AllMusic: It feels a bit more realistic than the "Smooth" video, which has a similar scenario.
RS: "Smooth" and "Matter of Trust," the Billy Joel song, where it was so hot that they’re practicing down in the basement, that was a summer thing, but I felt the song didn't really fit it. This feels like the song is a keyboard thing happening with very summery drops of water falling down, beads of sweat, it’s great, you just think "summer jam."
AllMusic: The Lucas Brothers called you out for calling the song "Here We Go" in your list.
RS: Shit, that was dumb. They’re right. By the way, tell them it should have been called “Here We Go.” You can say that we’re wrong, but you know what, ultimately we’re right, it should have been called “Here We Go.” White people can’t say “Feel Me Flow” and sound anything but stupid. It should be “Here We Go.” That's it, we knew it was “Feel Me Flow,” but we couldn't say it.
The Hold Steady - "Stuck Between Stations"
RS: This is a song you put on when you’re heading to a summertime party. People say, “Where has rock and roll gone?” and I think these guys are doing it on such a level...if you've ever seen them play live, they’re like Springsteen meets Elvis Costello. It’s very much of my generation, and he’s our age, he’s speaking about things we experienced as kids, and so specifically. As an artist, when anyone asks how do we do what we do, how did I get into this, we say that you need to be specific, you have to carve out your own voice, and that’s what they've done, especially in his songs and his lyrics.
Fleet Foxes - "Mykonos"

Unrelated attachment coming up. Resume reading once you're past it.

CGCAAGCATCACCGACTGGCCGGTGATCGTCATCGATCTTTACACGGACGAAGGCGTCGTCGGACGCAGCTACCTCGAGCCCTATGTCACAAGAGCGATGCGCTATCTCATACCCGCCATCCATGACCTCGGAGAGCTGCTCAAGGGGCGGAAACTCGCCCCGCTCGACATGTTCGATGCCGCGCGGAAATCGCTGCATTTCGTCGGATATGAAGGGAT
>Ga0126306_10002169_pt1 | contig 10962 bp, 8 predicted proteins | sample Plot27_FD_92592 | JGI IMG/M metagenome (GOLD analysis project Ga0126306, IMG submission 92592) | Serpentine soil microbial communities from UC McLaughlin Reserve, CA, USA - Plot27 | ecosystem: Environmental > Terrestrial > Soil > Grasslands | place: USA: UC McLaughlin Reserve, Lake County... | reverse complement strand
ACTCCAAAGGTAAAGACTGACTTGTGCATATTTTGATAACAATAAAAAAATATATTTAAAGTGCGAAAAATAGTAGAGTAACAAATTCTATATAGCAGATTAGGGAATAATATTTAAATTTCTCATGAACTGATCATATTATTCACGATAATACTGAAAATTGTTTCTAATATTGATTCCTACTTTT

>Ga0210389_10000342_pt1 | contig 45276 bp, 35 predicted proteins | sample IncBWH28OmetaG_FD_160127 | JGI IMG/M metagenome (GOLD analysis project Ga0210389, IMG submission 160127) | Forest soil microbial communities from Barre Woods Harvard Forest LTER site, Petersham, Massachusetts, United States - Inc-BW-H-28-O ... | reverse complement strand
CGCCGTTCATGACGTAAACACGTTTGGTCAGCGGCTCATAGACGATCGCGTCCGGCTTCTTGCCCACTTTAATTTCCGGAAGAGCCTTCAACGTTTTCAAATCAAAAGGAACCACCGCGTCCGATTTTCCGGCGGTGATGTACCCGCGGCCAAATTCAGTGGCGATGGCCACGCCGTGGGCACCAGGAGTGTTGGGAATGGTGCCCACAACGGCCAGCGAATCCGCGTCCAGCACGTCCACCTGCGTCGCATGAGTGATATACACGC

RS: A lot of their music is about snow falling softly in the mountains, stuff like that, but I do think this song has an air of “let’s go out on boats in the summertime and travel through Greece.” It’s like you wake up and there’s that morning breeze, and that’s what this song feels like to me. The harmonies in the background are like a breeze through it. I think this band is incredible, complicated and smart, and I think this is one of their best songs ever. It feels like a song you play in the morning, on a weekend, especially, and it’s beautiful.
AllMusic: Have you ever sailed on a boat in Greece?
RS: Never, but this is what I would assume it would feel like. I've been to Greece, and I can only imagine that this song would be going through your brain. We’re not big sailors, but a song puts you in a place and gives you a memory of something you've never done before. It’s like, “Oh yeah, maybe in another life I did that.” That’s the beauty of well-crafted art, is that it puts you in a place that you have never been, yet it does such a good job of painting a picture that you’re like, “I was there.”